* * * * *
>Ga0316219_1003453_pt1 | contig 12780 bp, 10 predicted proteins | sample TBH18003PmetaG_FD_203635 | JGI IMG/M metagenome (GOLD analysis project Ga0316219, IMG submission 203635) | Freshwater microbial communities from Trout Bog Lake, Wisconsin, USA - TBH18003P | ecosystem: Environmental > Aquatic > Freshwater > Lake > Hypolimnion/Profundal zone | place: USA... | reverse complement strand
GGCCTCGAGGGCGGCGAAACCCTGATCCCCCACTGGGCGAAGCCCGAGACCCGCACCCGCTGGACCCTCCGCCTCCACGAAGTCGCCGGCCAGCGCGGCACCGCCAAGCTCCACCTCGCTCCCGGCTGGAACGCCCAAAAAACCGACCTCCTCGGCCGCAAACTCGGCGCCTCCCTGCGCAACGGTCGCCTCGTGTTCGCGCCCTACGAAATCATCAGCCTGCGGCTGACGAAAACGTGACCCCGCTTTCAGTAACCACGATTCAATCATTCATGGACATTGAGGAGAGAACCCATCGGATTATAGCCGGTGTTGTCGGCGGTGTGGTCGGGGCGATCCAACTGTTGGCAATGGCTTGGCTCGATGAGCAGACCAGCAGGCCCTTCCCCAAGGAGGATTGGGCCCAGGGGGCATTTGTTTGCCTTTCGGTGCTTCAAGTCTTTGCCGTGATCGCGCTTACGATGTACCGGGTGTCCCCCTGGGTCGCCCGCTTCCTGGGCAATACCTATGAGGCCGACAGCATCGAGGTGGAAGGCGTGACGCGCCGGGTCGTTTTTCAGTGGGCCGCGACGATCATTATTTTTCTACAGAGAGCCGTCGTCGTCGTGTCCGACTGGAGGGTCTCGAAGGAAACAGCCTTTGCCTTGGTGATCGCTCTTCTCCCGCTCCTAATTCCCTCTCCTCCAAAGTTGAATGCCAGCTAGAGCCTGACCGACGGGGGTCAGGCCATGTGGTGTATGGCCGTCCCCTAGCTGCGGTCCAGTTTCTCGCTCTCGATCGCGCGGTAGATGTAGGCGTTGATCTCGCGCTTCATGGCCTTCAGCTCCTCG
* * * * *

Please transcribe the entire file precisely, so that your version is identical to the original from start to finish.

>Ga0316219_1003453_pt1 | contig 12780 bp, 10 predicted proteins | sample TBH18003PmetaG_FD_203635 | JGI IMG/M metagenome (GOLD analysis project Ga0316219, IMG submission 203635) | Freshwater microbial communities from Trout Bog Lake, Wisconsin, USA - TBH18003P | ecosystem: Environmental > Aquatic > Freshwater > Lake > Hypolimnion/Profundal zone | place: USA... | reverse complement strand
GGCCTCGAGGGCGGCGAAACCCTGATCCCCCACTGGGCGAAGCCCGAGACCCGCACCCGCTGGACCCTCCGCCTCCACGAAGTCGCCGGCCAGCGCGGCACCGCCAAGCTCCACCTCGCTCCCGGCTGGAACGCCCAAAAAACCGACCTCCTCGGCCGCAAACTCGGCGCCTCCCTGCGCAACGGTCGCCTCGTGTTCGCGCCCTACGAAATCATCAGCCTGCGGCTGACGAAAACGTGACCCCGCTTTCAGTAACCACGATTCAATCATTCATGGACATTGAGGAGAGAACCCATCGGATTATAGCCGGTGTTGTCGGCGGTGTGGTCGGGGCGATCCAACTGTTGGCAATGGCTTGGCTCGATGAGCAGACCAGCAGGCCCTTCCCCAAGGAGGATTGGGCCCAGGGGGCATTTGTTTGCCTTTCGGTGCTTCAAGTCTTTGCCGTGATCGCGCTTACGATGTACCGGGTGTCCCCCTGGGTCGCCCGCTTCCTGGGCAATACCTATGAGGCCGACAGCATCGAGGTGGAAGGCGTGACGCGCCGGGTCGTTTTTCAGTGGGCCGCGACGATCATTATTTTTCTACAGAGAGCCGTCGTCGTCGTGTCCGACTGGAGGGTCTCGAAGGAAACAGCCTTTGCCTTGGTGATCGCTCTTCTCCCGCTCCTAATTCCCTCTCCTCCAAAGTTGAATGCCAGCTAGAGCCTGACCGACGGGGGTCAGGCCATGTGGTGTATGGCCGTCCCCTAGCTGCGGTCCAGTTTCTCGCTCTCGATCGCGCGGTAGATGTAGGCGTTGATCTCGCGCTTCATGGCCTTCAGCTCCTCG